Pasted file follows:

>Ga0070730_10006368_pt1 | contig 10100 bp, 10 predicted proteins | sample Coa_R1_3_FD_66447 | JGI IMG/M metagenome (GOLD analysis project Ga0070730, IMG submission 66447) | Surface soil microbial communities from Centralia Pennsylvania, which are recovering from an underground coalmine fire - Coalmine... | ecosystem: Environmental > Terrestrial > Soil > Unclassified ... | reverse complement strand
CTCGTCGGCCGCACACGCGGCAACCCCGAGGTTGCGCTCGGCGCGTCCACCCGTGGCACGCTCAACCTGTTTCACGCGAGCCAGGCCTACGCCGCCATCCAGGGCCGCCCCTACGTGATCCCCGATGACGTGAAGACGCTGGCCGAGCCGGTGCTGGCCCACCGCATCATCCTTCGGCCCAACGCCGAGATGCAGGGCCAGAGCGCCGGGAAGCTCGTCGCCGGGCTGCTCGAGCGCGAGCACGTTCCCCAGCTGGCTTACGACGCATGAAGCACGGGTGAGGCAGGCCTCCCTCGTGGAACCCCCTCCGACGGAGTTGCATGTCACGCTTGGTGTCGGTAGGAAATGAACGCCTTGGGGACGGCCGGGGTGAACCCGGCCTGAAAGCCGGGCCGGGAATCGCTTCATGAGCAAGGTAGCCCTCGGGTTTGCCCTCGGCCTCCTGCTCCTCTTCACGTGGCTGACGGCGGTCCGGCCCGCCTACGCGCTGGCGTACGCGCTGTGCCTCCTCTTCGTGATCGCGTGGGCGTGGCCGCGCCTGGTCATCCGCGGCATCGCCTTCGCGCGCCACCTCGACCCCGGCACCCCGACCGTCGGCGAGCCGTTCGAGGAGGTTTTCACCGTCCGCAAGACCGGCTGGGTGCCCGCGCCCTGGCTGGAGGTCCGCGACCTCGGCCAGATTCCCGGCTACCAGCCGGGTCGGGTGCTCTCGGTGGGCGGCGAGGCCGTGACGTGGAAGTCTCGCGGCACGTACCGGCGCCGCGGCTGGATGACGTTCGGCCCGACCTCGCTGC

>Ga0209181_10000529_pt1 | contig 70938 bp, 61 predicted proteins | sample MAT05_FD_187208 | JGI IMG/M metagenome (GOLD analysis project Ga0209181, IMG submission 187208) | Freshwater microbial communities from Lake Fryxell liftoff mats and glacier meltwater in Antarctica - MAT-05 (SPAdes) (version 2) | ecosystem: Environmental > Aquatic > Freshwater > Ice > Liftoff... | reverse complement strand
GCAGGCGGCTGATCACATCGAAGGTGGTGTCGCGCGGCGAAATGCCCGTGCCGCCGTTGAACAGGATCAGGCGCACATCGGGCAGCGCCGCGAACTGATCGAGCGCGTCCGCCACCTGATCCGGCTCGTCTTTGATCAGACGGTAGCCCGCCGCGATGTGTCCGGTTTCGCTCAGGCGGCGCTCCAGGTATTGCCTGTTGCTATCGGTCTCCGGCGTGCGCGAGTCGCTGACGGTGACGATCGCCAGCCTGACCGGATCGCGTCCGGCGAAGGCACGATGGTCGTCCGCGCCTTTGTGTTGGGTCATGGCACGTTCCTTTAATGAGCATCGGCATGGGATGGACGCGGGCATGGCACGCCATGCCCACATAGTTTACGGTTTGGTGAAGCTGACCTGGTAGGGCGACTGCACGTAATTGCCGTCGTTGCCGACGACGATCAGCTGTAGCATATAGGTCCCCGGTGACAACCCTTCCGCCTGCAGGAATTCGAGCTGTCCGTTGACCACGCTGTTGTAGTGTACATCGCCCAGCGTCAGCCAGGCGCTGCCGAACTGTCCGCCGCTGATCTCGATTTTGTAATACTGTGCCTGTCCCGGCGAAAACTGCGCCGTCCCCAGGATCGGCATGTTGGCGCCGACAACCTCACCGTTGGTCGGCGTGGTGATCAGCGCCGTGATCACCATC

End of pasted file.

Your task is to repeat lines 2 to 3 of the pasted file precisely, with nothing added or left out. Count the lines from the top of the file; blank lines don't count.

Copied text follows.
CTCGTCGGCCGCACACGCGGCAACCCCGAGGTTGCGCTCGGCGCGTCCACCCGTGGCACGCTCAACCTGTTTCACGCGAGCCAGGCCTACGCCGCCATCCAGGGCCGCCCCTACGTGATCCCCGATGACGTGAAGACGCTGGCCGAGCCGGTGCTGGCCCACCGCATCATCCTTCGGCCCAACGCCGAGATGCAGGGCCAGAGCGCCGGGAAGCTCGTCGCCGGGCTGCTCGAGCGCGAGCACGTTCCCCAGCTGGCTTACGACGCATGAAGCACGGGTGAGGCAGGCCTCCCTCGTGGAACCCCCTCCGACGGAGTTGCATGTCACGCTTGGTGTCGGTAGGAAATGAACGCCTTGGGGACGGCCGGGGTGAACCCGGCCTGAAAGCCGGGCCGGGAATCGCTTCATGAGCAAGGTAGCCCTCGGGTTTGCCCTCGGCCTCCTGCTCCTCTTCACGTGGCTGACGGCGGTCCGGCCCGCCTACGCGCTGGCGTACGCGCTGTGCCTCCTCTTCGTGATCGCGTGGGCGTGGCCGCGCCTGGTCATCCGCGGCATCGCCTTCGCGCGCCACCTCGACCCCGGCACCCCGACCGTCGGCGAGCCGTTCGAGGAGGTTTTCACCGTCCGCAAGACCGGCTGGGTGCCCGCGCCCTGGCTGGAGGTCCGCGACCTCGGCCAGATTCCCGGCTACCAGCCGGGTCGGGTGCTCTCGGTGGGCGGCGAGGCCGTGACGTGGAAGTCTCGCGGCACGTACCGGCGCCGCGGCTGGATGACGTTCGGCCCGACCTCGCTGC

>Ga0209181_10000529_pt1 | contig 70938 bp, 61 predicted proteins | sample MAT05_FD_187208 | JGI IMG/M metagenome (GOLD analysis project Ga0209181, IMG submission 187208) | Freshwater microbial communities from Lake Fryxell liftoff mats and glacier meltwater in Antarctica - MAT-05 (SPAdes) (version 2) | ecosystem: Environmental > Aquatic > Freshwater > Ice > Liftoff... | reverse complement strand